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When Will the Renters Reform Bill Become Law?

You probably already know that the Queen’s Speech in 2022 committed to a Renters’ Reform Bill being passed in 2022-23. Now you just want to know when will it become law because it affects your rights as a landlord or tenant. Read on to find out…

Currently, the Renters’ Reform Bill is in the ‘2nd Reading Stage‘, within the House of Lords.  This means the bill has successfully passed through the house of commons already.

The next stage for the Renters’ Reform Bill will the the Committee Stage within the House of Lords, where the bill will be handed to a committee for review and amendment.

In April and May 2024, the bill has hit a few bumps in the road, which are slowing its progress. Namely the announcement of a  July general election, and a vote by MPs to indefinitely delay the bill!

Impact of general election

The 4th July general election means that all parliament activity was dissolved in May 2024.

Once UK parliament is dissolved, all parliamentary seats become empty until the new parliament is decided, subject to the outcome of the election. This also means progress on the Renters’ Bill, and all other parliamentary business in both the House of Lords and House of Commons was put on hold until after the election.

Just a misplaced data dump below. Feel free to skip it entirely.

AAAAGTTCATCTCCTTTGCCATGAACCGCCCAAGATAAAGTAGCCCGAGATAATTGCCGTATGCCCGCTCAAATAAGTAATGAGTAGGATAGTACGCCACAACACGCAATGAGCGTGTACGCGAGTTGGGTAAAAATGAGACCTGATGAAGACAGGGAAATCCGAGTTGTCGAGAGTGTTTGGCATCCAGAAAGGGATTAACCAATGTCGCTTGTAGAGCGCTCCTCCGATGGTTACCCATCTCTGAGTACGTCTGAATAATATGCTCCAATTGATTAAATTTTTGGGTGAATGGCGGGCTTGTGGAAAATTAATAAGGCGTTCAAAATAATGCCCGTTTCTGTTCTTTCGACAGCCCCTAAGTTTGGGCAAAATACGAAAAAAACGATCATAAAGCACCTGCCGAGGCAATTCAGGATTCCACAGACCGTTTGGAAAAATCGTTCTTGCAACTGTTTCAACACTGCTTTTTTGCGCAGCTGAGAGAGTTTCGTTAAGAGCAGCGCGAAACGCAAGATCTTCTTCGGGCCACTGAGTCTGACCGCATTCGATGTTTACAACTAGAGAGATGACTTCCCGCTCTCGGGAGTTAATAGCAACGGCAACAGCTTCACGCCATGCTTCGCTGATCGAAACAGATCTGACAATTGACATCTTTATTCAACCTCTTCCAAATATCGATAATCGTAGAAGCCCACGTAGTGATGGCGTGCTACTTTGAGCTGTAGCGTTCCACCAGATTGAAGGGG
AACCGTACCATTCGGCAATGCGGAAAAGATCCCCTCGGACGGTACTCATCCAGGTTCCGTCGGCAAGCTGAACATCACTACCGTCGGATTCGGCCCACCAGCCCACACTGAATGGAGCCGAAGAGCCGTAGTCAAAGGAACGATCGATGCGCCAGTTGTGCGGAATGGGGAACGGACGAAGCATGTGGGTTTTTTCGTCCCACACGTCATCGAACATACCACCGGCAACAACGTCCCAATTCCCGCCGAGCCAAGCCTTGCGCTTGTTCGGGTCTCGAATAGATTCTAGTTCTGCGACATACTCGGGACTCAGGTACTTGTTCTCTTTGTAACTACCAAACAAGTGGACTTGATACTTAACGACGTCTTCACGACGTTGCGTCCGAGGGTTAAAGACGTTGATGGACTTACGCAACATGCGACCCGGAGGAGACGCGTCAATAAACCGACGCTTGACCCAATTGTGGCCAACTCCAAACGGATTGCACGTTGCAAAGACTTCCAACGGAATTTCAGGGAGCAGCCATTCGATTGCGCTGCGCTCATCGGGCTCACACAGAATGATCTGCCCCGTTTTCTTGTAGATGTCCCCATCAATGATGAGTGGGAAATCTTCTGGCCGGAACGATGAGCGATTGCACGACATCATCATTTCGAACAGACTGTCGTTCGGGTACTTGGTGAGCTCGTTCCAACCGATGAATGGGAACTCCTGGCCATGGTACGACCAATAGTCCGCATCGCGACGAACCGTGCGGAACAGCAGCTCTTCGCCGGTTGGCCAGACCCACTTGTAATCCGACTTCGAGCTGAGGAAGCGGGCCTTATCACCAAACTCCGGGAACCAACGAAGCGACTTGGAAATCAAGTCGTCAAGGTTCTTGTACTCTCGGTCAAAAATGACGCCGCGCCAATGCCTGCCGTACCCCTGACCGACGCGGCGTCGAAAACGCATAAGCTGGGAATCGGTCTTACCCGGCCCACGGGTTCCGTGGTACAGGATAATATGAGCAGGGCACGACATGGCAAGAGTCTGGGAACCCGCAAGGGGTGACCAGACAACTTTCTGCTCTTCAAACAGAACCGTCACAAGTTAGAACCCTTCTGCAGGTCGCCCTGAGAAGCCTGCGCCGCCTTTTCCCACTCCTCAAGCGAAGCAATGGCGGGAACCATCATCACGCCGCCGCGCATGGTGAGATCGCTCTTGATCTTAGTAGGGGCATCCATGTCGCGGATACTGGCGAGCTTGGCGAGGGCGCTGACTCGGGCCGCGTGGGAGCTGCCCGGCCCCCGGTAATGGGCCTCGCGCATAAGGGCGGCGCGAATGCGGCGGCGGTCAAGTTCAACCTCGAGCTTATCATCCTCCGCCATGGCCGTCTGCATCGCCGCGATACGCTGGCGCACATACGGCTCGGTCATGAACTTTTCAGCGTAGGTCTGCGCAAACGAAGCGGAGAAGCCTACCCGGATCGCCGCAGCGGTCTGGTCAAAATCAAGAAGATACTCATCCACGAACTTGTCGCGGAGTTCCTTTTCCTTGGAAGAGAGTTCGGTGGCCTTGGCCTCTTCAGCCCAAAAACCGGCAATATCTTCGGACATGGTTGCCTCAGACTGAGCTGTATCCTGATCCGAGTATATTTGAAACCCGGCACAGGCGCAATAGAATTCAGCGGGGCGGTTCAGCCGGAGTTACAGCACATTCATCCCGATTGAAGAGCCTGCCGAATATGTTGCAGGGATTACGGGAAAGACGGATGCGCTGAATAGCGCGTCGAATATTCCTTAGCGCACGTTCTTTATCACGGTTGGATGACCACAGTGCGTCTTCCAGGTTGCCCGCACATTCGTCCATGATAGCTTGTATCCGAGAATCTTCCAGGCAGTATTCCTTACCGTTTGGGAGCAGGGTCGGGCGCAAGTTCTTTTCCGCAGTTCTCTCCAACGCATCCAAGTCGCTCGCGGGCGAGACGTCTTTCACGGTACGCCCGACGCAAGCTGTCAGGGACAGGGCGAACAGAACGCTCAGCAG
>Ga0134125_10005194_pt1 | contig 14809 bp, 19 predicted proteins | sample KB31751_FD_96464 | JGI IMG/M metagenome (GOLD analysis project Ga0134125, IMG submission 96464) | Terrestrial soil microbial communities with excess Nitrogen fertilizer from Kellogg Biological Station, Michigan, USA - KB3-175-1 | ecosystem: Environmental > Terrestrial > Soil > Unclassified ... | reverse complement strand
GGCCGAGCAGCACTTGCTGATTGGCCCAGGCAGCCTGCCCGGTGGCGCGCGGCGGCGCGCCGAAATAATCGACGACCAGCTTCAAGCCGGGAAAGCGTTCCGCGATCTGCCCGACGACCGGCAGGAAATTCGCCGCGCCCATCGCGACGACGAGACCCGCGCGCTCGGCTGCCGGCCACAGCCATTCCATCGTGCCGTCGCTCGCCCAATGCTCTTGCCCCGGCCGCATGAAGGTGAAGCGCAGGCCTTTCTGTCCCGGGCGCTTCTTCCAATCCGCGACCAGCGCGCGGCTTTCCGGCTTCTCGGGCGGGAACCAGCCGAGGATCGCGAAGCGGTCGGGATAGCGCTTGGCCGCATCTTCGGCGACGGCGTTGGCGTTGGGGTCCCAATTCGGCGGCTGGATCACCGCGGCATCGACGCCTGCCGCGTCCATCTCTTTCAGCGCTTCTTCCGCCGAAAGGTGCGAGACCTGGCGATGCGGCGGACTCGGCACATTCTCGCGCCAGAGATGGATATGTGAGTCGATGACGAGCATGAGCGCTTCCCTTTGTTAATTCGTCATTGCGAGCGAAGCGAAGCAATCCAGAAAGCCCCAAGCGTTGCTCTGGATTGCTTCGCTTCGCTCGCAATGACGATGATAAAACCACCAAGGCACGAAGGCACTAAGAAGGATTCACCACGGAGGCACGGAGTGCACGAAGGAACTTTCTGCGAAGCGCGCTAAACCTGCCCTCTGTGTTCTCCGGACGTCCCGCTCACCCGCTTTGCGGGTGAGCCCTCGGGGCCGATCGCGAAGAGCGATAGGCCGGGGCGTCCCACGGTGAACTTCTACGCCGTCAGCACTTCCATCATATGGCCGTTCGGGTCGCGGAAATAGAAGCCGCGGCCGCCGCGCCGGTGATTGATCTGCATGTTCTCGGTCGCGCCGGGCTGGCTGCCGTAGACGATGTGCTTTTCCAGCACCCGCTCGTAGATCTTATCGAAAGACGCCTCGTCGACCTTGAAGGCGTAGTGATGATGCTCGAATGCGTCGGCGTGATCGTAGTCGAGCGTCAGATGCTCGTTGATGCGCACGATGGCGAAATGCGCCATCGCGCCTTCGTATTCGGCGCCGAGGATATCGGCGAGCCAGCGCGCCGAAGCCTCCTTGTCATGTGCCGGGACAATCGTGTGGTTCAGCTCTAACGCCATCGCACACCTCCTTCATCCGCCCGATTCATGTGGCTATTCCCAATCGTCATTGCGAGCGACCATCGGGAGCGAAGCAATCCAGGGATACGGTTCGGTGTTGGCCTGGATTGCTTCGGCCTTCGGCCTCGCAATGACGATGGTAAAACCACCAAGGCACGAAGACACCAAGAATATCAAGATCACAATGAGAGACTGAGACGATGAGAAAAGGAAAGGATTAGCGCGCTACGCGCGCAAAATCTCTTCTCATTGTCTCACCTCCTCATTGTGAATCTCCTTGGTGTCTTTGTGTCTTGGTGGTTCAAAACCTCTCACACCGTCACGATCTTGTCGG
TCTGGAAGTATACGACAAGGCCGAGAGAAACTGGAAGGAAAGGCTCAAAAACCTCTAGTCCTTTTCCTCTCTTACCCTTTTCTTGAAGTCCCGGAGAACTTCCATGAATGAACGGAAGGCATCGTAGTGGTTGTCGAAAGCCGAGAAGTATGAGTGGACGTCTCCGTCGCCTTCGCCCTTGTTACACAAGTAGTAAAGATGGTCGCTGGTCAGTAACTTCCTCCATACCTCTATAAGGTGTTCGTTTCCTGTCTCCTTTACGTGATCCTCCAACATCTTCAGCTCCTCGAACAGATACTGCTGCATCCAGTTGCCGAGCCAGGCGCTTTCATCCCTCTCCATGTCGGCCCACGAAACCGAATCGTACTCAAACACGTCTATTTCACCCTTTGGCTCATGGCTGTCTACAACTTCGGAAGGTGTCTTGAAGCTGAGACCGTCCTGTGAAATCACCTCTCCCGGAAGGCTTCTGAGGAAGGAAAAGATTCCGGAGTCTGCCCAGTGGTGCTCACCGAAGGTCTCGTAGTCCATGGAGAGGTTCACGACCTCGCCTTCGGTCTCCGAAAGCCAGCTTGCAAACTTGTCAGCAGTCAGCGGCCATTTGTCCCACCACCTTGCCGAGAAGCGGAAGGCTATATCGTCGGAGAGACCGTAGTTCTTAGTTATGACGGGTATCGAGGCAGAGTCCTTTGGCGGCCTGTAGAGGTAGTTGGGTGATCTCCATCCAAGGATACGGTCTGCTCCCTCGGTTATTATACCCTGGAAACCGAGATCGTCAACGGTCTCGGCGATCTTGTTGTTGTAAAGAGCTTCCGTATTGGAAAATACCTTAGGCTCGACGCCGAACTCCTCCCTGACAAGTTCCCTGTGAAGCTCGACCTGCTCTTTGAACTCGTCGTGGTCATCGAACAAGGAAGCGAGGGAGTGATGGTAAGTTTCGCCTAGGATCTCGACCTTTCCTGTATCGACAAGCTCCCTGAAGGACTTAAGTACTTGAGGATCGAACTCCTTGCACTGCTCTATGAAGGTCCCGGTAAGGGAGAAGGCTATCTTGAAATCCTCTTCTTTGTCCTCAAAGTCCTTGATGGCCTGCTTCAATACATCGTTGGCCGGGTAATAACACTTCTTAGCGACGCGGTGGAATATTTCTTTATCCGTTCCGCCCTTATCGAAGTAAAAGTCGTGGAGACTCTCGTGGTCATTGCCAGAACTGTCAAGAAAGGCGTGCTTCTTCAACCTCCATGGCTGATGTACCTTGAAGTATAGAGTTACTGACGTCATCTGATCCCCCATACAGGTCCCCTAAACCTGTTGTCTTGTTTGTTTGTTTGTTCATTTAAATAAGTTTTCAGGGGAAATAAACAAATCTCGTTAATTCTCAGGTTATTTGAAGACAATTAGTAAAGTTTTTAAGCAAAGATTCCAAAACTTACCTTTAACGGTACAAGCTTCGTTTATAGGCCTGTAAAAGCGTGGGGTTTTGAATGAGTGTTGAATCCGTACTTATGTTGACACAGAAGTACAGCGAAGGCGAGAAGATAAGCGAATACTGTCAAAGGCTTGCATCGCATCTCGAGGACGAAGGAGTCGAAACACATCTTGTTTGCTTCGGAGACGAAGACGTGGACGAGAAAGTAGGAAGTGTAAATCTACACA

MPs vote to indefinitely delay the bill

On the 24th of April, MPs voted in favour of  plans for an indefinite delay to ending Section 21 evictions while the effects of the new tenancy system on the county courts are assessed. This means that the abolition of section 21 won’t become a law unless the court system is deemed capable of efficiently dealing with tenant evictions under the proposed new regime.

There is no clear timelines by when the assessment of the courts will be completed. If the outcome of the assessment is that the courts are not equipped to deal with the proposed new eviction processes efficiently, this will likely slow progress further as the court systems may need to be improved before the law is passed.

What’s next for the Renters’ Bill?

The next official stage for the bill is the Committee Stage, during which a committee of lords will work on the bill, making changes where deemed necessary. 

It’s not clear how long the vote to delay the bill will affect its final journey through the House of Lords.

When will the Renters Reform Bill become law?